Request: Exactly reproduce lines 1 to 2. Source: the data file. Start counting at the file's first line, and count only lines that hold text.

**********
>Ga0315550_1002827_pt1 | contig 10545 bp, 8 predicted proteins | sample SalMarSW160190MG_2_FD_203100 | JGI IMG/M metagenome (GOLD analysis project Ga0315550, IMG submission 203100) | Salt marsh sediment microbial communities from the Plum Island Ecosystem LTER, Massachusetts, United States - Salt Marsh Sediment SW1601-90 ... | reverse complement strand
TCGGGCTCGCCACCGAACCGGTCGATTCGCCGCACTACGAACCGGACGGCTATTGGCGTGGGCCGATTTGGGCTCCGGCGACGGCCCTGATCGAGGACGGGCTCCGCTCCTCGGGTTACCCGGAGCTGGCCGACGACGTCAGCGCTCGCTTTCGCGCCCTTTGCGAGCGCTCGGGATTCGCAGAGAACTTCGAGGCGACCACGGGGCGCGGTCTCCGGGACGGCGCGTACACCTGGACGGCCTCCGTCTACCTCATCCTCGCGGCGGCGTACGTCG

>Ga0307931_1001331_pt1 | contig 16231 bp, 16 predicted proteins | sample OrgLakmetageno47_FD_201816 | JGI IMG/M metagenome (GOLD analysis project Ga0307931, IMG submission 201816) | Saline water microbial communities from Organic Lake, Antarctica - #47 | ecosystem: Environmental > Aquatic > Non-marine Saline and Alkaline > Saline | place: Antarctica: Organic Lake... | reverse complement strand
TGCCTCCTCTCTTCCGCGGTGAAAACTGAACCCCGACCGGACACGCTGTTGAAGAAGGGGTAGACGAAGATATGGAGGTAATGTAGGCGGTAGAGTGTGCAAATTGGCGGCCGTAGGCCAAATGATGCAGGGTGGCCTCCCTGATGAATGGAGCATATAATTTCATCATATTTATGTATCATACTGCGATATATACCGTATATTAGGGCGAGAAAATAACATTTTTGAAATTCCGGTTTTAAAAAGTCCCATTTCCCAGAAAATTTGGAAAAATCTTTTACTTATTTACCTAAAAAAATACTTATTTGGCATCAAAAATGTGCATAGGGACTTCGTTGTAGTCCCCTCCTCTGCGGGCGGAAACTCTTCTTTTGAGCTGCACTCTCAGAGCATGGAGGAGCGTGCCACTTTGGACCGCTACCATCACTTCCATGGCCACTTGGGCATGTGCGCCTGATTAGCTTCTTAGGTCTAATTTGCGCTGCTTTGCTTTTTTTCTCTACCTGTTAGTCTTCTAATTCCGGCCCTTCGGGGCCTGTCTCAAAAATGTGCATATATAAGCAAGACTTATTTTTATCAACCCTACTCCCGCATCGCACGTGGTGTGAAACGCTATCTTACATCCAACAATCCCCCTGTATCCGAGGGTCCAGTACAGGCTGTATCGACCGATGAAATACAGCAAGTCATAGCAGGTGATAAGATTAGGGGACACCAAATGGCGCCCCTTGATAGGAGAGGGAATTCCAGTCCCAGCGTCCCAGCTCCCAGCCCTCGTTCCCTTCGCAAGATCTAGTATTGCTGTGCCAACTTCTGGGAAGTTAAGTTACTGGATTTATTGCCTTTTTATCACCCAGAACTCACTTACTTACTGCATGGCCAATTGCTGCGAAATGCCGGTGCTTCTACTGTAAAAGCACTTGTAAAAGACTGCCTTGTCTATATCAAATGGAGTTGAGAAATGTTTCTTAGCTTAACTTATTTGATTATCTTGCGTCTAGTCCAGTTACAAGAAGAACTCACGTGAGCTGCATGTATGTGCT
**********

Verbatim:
>Ga0315550_1002827_pt1 | contig 10545 bp, 8 predicted proteins | sample SalMarSW160190MG_2_FD_203100 | JGI IMG/M metagenome (GOLD analysis project Ga0315550, IMG submission 203100) | Salt marsh sediment microbial communities from the Plum Island Ecosystem LTER, Massachusetts, United States - Salt Marsh Sediment SW1601-90 ... | reverse complement strand
TCGGGCTCGCCACCGAACCGGTCGATTCGCCGCACTACGAACCGGACGGCTATTGGCGTGGGCCGATTTGGGCTCCGGCGACGGCCCTGATCGAGGACGGGCTCCGCTCCTCGGGTTACCCGGAGCTGGCCGACGACGTCAGCGCTCGCTTTCGCGCCCTTTGCGAGCGCTCGGGATTCGCAGAGAACTTCGAGGCGACCACGGGGCGCGGTCTCCGGGACGGCGCGTACACCTGGACGGCCTCCGTCTACCTCATCCTCGCGGCGGCGTACGTCG